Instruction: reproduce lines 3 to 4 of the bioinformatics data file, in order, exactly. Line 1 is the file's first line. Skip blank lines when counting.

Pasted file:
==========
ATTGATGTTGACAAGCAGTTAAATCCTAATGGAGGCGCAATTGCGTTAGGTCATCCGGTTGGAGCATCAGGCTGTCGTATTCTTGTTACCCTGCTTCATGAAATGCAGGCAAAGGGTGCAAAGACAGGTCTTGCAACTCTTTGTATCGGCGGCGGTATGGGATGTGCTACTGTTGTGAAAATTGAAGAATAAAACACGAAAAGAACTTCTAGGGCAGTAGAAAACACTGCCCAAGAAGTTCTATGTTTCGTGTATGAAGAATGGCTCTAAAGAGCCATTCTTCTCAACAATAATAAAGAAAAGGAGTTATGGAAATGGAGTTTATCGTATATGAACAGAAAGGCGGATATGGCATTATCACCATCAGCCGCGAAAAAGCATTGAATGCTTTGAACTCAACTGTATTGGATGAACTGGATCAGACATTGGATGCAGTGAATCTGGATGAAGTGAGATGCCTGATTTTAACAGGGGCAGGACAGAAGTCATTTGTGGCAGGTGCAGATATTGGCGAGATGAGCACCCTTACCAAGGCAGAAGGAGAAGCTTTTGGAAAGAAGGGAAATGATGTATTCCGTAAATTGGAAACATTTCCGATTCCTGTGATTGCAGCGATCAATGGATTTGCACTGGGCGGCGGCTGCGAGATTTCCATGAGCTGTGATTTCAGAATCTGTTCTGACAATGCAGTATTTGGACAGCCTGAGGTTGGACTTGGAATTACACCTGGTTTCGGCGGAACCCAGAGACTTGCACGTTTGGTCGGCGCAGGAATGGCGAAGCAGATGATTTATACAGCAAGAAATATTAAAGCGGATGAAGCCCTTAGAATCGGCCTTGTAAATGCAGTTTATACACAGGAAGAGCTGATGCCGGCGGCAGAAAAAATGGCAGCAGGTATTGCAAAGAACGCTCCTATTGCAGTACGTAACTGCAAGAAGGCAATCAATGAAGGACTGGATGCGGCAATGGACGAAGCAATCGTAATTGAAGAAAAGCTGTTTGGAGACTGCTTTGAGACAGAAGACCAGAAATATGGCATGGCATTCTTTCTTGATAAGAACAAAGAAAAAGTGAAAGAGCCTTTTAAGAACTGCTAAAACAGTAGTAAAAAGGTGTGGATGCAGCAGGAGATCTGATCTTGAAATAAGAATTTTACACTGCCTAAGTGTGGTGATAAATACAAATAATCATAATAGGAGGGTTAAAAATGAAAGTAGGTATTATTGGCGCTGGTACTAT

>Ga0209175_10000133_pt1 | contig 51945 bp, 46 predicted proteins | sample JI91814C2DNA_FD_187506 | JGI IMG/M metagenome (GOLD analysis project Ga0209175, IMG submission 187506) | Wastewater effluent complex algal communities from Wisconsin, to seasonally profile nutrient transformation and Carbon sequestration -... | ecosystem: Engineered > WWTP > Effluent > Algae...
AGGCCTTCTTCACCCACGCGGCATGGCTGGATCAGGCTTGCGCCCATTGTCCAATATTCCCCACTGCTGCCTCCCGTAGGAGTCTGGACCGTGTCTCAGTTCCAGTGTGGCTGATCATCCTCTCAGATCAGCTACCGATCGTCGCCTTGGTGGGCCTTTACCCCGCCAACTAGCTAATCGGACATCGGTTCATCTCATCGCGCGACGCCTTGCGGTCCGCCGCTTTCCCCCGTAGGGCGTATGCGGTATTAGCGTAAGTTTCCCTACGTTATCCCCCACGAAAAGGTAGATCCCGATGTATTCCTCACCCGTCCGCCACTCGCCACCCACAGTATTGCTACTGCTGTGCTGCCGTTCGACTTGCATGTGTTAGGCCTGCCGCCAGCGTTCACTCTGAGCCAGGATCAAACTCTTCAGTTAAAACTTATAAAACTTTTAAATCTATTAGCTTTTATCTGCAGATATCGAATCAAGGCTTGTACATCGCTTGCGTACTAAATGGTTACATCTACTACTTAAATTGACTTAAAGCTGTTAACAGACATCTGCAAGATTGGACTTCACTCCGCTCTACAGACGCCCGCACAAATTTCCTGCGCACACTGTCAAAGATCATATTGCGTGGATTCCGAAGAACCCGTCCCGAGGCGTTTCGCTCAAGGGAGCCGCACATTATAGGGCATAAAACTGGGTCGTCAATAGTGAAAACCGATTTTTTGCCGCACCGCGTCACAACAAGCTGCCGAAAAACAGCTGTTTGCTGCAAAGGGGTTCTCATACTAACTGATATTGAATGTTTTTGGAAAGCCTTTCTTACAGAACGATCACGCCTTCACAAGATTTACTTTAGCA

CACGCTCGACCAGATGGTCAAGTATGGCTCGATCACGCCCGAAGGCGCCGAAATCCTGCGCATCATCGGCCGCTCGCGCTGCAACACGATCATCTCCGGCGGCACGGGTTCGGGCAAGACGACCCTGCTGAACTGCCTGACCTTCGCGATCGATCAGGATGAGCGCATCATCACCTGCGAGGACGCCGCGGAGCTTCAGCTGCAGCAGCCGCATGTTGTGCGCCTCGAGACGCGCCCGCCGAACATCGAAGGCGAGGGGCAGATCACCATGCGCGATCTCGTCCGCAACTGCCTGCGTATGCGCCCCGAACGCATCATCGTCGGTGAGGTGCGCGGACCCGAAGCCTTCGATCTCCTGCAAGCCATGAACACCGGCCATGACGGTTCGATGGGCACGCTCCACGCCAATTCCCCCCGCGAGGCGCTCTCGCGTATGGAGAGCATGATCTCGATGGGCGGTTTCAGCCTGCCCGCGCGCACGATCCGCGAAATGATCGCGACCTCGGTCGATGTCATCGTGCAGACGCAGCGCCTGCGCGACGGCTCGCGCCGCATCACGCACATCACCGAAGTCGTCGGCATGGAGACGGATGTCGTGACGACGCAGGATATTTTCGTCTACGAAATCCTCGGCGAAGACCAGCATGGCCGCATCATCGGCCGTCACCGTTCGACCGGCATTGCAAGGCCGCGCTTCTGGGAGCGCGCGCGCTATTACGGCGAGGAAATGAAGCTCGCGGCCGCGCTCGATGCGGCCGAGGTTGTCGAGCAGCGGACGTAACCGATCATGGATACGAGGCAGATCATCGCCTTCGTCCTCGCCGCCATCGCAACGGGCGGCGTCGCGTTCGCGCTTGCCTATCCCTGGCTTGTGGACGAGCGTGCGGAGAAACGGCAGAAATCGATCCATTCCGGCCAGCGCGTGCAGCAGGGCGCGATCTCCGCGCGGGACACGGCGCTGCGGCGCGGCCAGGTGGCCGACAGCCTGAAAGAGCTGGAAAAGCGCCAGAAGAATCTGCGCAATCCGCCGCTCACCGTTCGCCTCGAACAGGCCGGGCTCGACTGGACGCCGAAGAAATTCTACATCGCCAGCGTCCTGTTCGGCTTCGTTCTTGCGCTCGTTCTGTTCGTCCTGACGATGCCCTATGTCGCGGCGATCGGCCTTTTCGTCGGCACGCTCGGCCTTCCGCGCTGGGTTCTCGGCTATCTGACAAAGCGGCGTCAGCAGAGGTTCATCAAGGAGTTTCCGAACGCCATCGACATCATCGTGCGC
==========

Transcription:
AGGCCTTCTTCACCCACGCGGCATGGCTGGATCAGGCTTGCGCCCATTGTCCAATATTCCCCACTGCTGCCTCCCGTAGGAGTCTGGACCGTGTCTCAGTTCCAGTGTGGCTGATCATCCTCTCAGATCAGCTACCGATCGTCGCCTTGGTGGGCCTTTACCCCGCCAACTAGCTAATCGGACATCGGTTCATCTCATCGCGCGACGCCTTGCGGTCCGCCGCTTTCCCCCGTAGGGCGTATGCGGTATTAGCGTAAGTTTCCCTACGTTATCCCCCACGAAAAGGTAGATCCCGATGTATTCCTCACCCGTCCGCCACTCGCCACCCACAGTATTGCTACTGCTGTGCTGCCGTTCGACTTGCATGTGTTAGGCCTGCCGCCAGCGTTCACTCTGAGCCAGGATCAAACTCTTCAGTTAAAACTTATAAAACTTTTAAATCTATTAGCTTTTATCTGCAGATATCGAATCAAGGCTTGTACATCGCTTGCGTACTAAATGGTTACATCTACTACTTAAATTGACTTAAAGCTGTTAACAGACATCTGCAAGATTGGACTTCACTCCGCTCTACAGACGCCCGCACAAATTTCCTGCGCACACTGTCAAAGATCATATTGCGTGGATTCCGAAGAACCCGTCCCGAGGCGTTTCGCTCAAGGGAGCCGCACATTATAGGGCATAAAACTGGGTCGTCAATAGTGAAAACCGATTTTTTGCCGCACCGCGTCACAACAAGCTGCCGAAAAACAGCTGTTTGCTGCAAAGGGGTTCTCATACTAACTGATATTGAATGTTTTTGGAAAGCCTTTCTTACAGAACGATCACGCCTTCACAAGATTTACTTTAGCA

CACGCTCGACCAGATGGTCAAGTATGGCTCGATCACGCCCGAAGGCGCCGAAATCCTGCGCATCATCGGCCGCTCGCGCTGCAACACGATCATCTCCGGCGGCACGGGTTCGGGCAAGACGACCCTGCTGAACTGCCTGACCTTCGCGATCGATCAGGATGAGCGCATCATCACCTGCGAGGACGCCGCGGAGCTTCAGCTGCAGCAGCCGCATGTTGTGCGCCTCGAGACGCGCCCGCCGAACATCGAAGGCGAGGGGCAGATCACCATGCGCGATCTCGTCCGCAACTGCCTGCGTATGCGCCCCGAACGCATCATCGTCGGTGAGGTGCGCGGACCCGAAGCCTTCGATCTCCTGCAAGCCATGAACACCGGCCATGACGGTTCGATGGGCACGCTCCACGCCAATTCCCCCCGCGAGGCGCTCTCGCGTATGGAGAGCATGATCTCGATGGGCGGTTTCAGCCTGCCCGCGCGCACGATCCGCGAAATGATCGCGACCTCGGTCGATGTCATCGTGCAGACGCAGCGCCTGCGCGACGGCTCGCGCCGCATCACGCACATCACCGAAGTCGTCGGCATGGAGACGGATGTCGTGACGACGCAGGATATTTTCGTCTACGAAATCCTCGGCGAAGACCAGCATGGCCGCATCATCGGCCGTCACCGTTCGACCGGCATTGCAAGGCCGCGCTTCTGGGAGCGCGCGCGCTATTACGGCGAGGAAATGAAGCTCGCGGCCGCGCTCGATGCGGCCGAGGTTGTCGAGCAGCGGACGTAACCGATCATGGATACGAGGCAGATCATCGCCTTCGTCCTCGCCGCCATCGCAACGGGCGGCGTCGCGTTCGCGCTTGCCTATCCCTGGCTTGTGGACGAGCGTGCGGAGAAACGGCAGAAATCGATCCATTCCGGCCAGCGCGTGCAGCAGGGCGCGATCTCCGCGCGGGACACGGCGCTGCGGCGCGGCCAGGTGGCCGACAGCCTGAAAGAGCTGGAAAAGCGCCAGAAGAATCTGCGCAATCCGCCGCTCACCGTTCGCCTCGAACAGGCCGGGCTCGACTGGACGCCGAAGAAATTCTACATCGCCAGCGTCCTGTTCGGCTTCGTTCTTGCGCTCGTTCTGTTCGTCCTGACGATGCCCTATGTCGCGGCGATCGGCCTTTTCGTCGGCACGCTCGGCCTTCCGCGCTGGGTTCTCGGCTATCTGACAAAGCGGCGTCAGCAGAGGTTCATCAAGGAGTTTCCGAACGCCATCGACATCATCGTGCGC